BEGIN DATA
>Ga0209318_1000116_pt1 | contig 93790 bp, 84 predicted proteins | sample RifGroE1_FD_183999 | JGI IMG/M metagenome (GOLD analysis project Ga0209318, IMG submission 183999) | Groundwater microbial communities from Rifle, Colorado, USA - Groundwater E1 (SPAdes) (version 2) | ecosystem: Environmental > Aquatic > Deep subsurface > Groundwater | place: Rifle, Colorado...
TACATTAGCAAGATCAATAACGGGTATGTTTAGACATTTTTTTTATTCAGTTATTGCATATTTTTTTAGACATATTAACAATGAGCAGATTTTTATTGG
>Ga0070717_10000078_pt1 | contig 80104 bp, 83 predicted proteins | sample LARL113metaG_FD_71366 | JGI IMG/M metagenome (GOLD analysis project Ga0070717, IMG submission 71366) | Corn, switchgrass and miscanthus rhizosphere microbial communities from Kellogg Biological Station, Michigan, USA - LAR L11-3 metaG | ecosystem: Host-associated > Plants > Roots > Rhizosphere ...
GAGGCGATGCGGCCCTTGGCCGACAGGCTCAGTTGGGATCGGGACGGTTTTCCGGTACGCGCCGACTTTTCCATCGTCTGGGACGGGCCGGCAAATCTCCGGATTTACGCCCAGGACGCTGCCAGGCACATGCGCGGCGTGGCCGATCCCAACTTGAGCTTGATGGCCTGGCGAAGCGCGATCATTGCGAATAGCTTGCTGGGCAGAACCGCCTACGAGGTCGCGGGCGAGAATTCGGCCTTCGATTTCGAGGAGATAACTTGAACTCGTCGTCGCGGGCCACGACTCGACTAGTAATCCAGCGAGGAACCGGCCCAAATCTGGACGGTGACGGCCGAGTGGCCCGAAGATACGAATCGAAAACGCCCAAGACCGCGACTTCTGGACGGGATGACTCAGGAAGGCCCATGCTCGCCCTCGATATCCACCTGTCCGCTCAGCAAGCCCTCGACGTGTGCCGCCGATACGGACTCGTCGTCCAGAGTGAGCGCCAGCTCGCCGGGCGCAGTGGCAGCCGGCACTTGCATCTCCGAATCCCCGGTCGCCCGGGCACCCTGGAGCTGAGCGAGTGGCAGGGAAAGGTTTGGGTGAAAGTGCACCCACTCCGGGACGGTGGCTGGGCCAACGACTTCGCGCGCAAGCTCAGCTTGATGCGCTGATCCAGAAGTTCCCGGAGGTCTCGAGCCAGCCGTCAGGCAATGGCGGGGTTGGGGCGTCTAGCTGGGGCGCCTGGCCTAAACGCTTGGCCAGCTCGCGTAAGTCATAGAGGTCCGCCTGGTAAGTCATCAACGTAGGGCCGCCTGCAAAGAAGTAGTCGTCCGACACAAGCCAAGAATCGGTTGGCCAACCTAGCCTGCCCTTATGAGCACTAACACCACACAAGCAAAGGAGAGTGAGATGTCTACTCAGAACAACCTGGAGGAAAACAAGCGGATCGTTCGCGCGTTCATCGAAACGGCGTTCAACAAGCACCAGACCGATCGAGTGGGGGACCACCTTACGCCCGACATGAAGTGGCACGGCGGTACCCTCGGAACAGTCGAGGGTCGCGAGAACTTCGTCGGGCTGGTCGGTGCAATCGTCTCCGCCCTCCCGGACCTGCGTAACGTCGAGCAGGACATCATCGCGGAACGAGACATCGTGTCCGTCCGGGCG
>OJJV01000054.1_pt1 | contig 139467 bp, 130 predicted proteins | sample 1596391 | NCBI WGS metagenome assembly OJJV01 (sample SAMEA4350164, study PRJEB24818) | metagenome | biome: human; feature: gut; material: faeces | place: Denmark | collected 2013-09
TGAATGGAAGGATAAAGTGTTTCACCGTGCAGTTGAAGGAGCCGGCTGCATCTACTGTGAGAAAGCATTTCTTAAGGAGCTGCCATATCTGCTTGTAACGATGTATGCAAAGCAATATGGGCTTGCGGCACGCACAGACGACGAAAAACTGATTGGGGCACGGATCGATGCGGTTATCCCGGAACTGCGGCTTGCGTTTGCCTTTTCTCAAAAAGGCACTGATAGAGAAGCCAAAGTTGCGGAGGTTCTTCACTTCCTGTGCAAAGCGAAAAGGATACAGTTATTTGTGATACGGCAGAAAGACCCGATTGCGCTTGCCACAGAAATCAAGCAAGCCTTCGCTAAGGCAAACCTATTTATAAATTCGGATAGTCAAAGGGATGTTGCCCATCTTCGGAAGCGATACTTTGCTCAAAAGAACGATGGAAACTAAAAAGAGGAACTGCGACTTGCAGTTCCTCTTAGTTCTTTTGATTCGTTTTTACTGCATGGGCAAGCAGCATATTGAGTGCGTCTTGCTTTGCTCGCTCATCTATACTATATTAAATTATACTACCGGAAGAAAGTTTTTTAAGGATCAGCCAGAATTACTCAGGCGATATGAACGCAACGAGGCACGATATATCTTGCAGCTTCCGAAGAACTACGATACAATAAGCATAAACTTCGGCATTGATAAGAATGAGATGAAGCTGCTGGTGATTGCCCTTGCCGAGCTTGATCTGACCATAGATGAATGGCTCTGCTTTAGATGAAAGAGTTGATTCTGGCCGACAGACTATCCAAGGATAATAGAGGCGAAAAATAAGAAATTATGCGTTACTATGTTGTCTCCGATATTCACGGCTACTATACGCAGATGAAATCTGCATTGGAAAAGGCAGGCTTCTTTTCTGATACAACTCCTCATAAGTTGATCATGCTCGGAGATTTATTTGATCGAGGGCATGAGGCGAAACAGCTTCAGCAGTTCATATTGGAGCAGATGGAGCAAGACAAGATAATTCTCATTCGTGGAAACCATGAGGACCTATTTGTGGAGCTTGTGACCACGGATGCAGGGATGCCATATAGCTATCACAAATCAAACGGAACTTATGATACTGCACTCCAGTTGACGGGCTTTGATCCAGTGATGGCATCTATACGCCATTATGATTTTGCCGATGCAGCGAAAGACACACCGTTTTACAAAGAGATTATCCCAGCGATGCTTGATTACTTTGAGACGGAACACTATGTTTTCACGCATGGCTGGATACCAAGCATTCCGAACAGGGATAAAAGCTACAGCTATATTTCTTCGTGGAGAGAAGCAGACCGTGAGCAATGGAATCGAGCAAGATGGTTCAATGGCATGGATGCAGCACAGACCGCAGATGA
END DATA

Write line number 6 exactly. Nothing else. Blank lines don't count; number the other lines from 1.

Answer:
TGAATGGAAGGATAAAGTGTTTCACCGTGCAGTTGAAGGAGCCGGCTGCATCTACTGTGAGAAAGCATTTCTTAAGGAGCTGCCATATCTGCTTGTAACGATGTATGCAAAGCAATATGGGCTTGCGGCACGCACAGACGACGAAAAACTGATTGGGGCACGGATCGATGCGGTTATCCCGGAACTGCGGCTTGCGTTTGCCTTTTCTCAAAAAGGCACTGATAGAGAAGCCAAAGTTGCGGAGGTTCTTCACTTCCTGTGCAAAGCGAAAAGGATACAGTTATTTGTGATACGGCAGAAAGACCCGATTGCGCTTGCCACAGAAATCAAGCAAGCCTTCGCTAAGGCAAACCTATTTATAAATTCGGATAGTCAAAGGGATGTTGCCCATCTTCGGAAGCGATACTTTGCTCAAAAGAACGATGGAAACTAAAAAGAGGAACTGCGACTTGCAGTTCCTCTTAGTTCTTTTGATTCGTTTTTACTGCATGGGCAAGCAGCATATTGAGTGCGTCTTGCTTTGCTCGCTCATCTATACTATATTAAATTATACTACCGGAAGAAAGTTTTTTAAGGATCAGCCAGAATTACTCAGGCGATATGAACGCAACGAGGCACGATATATCTTGCAGCTTCCGAAGAACTACGATACAATAAGCATAAACTTCGGCATTGATAAGAATGAGATGAAGCTGCTGGTGATTGCCCTTGCCGAGCTTGATCTGACCATAGATGAATGGCTCTGCTTTAGATGAAAGAGTTGATTCTGGCCGACAGACTATCCAAGGATAATAGAGGCGAAAAATAAGAAATTATGCGTTACTATGTTGTCTCCGATATTCACGGCTACTATACGCAGATGAAATCTGCATTGGAAAAGGCAGGCTTCTTTTCTGATACAACTCCTCATAAGTTGATCATGCTCGGAGATTTATTTGATCGAGGGCATGAGGCGAAACAGCTTCAGCAGTTCATATTGGAGCAGATGGAGCAAGACAAGATAATTCTCATTCGTGGAAACCATGAGGACCTATTTGTGGAGCTTGTGACCACGGATGCAGGGATGCCATATAGCTATCACAAATCAAACGGAACTTATGATACTGCACTCCAGTTGACGGGCTTTGATCCAGTGATGGCATCTATACGCCATTATGATTTTGCCGATGCAGCGAAAGACACACCGTTTTACAAAGAGATTATCCCAGCGATGCTTGATTACTTTGAGACGGAACACTATGTTTTCACGCATGGCTGGATACCAAGCATTCCGAACAGGGATAAAAGCTACAGCTATATTTCTTCGTGGAGAGAAGCAGACCGTGAGCAATGGAATCGAGCAAGATGGTTCAATGGCATGGATGCAGCACAGACCGCAGATGA